Tokyopop Sets Tongues Wagging
More on the latest Tokyopop contract problem:
Lea is enjoying getting to say I told you so — she had concerns about the OEL manga contracts years ago, but she was told she didn’t know what she was talking about (not likely, given her long-ranging experience in the business) and that she was too old.
Brigid, a former book editor, takes a look at the contract. While she agrees the moral rights issues are problematic, she finds some of the clauses “don’t seem unreasonable“.
They want the unfettered right to chop up the manga into bits and reformat it for cell phone presentation and to make those little films on their website. I seriously doubt they are making any money off this; if they are, it’s not a lot. That’s not to say that can’t change, if, say, cell phone manga catches on, but most of these things are marketing tools…. Many writers complain that publishers do little to market their books. What Tokyopop is doing with these things is basically making ads at their expense.
Isn’t that the argument that producers were making during the recent writers’ strike? Bragging about making money online while denying any cut of it to the creators of the material? It’s the precedent of the thing, sometimes. Brigid goes on to draw a line for those who might benefit from this kind of deal:
O’Malley is pretty emphatic that this is a terrible deal for creators, and he urges people to look elsewhere. That’s fine if you’re Bryan Lee O’Malley and the world is beating a path to your door. I think that a creator who is considering doing a pilot needs to make a very cold-blooded calculation: You are trading creative control for exposure. I suspect the typical pilot creator will be someone who has been doing comics for a while and is trying to move up to the next level, and this is one way to accomplish that.
That’s a strategy that has worked for a couple of Tokyopop’s freshman class: Svetlana Chmakova, Queenie Chan, and Amy Hadley have all gotten a major career boost from their Tokyopop manga. It hasn’t worked as well for other creators.
I think she ignores the question of how O’Malley got to be O’Malley. For “someone who has been doing comics for a while”, this strikes me as a step backwards, not the “next level”.
It’s important, when evaluating questions like this, to consider the context and history of the company you’re proposing to work with. I took a look back, so enjoy this collection of Tokyopop’s greatest mistakes over the past two years:
- January 2006: Layoffs cause rumors, speculation on business strategies, wondering if company is in trouble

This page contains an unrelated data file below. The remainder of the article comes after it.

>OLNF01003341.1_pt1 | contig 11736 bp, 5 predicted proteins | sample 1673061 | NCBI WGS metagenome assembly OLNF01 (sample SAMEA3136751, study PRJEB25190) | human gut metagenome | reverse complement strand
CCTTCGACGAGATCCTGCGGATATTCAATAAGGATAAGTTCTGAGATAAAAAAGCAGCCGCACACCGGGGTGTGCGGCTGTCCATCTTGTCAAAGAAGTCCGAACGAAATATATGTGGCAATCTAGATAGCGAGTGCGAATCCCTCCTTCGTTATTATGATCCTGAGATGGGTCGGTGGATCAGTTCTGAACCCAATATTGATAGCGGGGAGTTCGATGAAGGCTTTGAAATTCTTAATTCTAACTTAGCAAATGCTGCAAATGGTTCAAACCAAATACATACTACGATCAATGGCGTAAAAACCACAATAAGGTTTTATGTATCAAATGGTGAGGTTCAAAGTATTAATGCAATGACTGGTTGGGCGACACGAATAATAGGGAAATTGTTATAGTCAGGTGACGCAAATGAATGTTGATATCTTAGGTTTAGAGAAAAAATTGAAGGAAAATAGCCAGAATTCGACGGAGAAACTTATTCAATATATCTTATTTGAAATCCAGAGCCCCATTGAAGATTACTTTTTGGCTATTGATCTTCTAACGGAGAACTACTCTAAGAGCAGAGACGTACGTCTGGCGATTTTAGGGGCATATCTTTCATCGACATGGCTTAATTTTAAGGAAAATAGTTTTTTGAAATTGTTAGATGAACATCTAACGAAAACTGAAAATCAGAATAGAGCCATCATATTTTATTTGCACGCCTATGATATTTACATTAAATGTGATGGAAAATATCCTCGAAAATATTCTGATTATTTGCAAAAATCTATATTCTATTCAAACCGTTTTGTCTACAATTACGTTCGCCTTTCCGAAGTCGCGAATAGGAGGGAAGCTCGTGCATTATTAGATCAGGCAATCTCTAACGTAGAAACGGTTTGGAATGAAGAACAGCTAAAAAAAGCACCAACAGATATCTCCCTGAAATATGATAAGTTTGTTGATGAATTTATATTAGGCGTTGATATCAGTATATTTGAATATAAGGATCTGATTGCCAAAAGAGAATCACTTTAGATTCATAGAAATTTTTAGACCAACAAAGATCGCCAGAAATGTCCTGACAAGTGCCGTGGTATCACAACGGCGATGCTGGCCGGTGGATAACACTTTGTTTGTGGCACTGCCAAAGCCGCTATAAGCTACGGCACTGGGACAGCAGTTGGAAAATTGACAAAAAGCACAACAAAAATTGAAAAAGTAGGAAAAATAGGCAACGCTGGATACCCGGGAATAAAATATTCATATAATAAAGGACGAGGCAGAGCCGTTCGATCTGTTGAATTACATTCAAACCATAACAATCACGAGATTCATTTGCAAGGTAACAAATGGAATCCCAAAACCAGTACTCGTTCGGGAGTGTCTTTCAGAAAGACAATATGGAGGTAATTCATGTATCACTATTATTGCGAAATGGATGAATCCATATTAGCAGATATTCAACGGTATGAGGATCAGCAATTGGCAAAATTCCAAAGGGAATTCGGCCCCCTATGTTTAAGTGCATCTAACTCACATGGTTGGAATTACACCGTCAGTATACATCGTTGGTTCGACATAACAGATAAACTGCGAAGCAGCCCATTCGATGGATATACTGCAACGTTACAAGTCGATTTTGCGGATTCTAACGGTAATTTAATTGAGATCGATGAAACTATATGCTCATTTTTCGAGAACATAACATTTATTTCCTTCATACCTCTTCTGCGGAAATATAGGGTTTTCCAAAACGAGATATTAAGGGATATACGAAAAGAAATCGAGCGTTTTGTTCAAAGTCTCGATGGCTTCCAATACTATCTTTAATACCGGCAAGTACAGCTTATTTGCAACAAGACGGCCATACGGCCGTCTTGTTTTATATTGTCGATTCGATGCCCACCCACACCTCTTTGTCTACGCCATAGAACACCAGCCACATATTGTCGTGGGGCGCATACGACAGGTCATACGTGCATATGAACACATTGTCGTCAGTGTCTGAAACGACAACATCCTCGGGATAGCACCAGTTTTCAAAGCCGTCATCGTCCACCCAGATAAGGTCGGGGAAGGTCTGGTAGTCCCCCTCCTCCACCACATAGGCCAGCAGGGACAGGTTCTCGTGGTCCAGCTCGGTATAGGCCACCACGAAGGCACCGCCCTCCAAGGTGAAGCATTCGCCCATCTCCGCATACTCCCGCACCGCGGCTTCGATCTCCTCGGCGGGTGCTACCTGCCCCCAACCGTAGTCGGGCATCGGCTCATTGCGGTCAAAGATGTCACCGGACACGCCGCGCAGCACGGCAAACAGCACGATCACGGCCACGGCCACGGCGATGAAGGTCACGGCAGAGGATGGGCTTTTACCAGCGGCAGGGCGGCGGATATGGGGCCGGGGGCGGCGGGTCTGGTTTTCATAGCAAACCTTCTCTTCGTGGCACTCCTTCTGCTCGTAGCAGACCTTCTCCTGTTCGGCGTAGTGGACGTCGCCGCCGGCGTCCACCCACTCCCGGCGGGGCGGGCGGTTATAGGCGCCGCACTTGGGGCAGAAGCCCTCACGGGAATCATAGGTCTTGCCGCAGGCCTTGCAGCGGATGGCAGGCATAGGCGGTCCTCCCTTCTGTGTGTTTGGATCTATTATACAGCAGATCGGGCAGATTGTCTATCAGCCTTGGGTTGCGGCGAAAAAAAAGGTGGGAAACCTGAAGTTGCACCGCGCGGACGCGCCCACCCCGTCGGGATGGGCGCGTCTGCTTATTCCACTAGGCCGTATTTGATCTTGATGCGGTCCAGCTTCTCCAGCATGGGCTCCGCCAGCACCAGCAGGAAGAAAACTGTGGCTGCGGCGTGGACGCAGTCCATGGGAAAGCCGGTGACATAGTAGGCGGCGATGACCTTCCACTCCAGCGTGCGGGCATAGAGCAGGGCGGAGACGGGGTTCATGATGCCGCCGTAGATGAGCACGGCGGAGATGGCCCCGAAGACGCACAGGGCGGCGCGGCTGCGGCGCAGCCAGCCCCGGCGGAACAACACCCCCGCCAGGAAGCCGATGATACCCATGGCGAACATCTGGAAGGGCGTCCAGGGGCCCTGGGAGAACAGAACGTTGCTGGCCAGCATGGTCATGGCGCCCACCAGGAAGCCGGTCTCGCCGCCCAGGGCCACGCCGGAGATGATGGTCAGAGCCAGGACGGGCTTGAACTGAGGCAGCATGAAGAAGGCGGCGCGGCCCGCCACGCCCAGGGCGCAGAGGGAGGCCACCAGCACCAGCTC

- May 2006: Manga After Hours, promoting josei manga as chick lit, never happens
- August 2006: Some series to be sold online only; retailers and customers react badly
- October 2006: OEL promoted to indy comic retailers WITHOUT including creator names
- November 2006: Tokyopop’s demands on story structure conflict with OEL author Queenie Chan’s plans for The Dreaming
- November 2006: Mail Order Ninja released in two parts, damaging the storytelling; creator complains about reviews that don’t consider both as one story
- January 2007: Ross Campbell quits but has to leave his Abandoned characters behind
- February 2007: New rating system much more complicated
- January 2008: Manga magazine released late, with out-of-date content
- February 2008: Series length decisions made by editors, not creators
- March 2008: OEL endings are disappointing; lack of editorial help, inexperienced creators blamed
To sum up (for now — this story seems to have legs), with Manga Pilots, Tokyopop no longer wants creators to work for much-too-cheap, by evaluating the efforts based on reader reaction, they want fans to work as submission editors for free, too. How desperate is their business these days, anyway? They’ve been battling rumors of trouble for 2 1/2 years now. Are all of these mistakes just their way of flailing around for a successful new business model? They were responsible for the introduction of the current manga format into the US, but other companies came in and took most of the popular licenses. Homegrown creators are having more success with “real” book publishers and other venues. Now what do they do?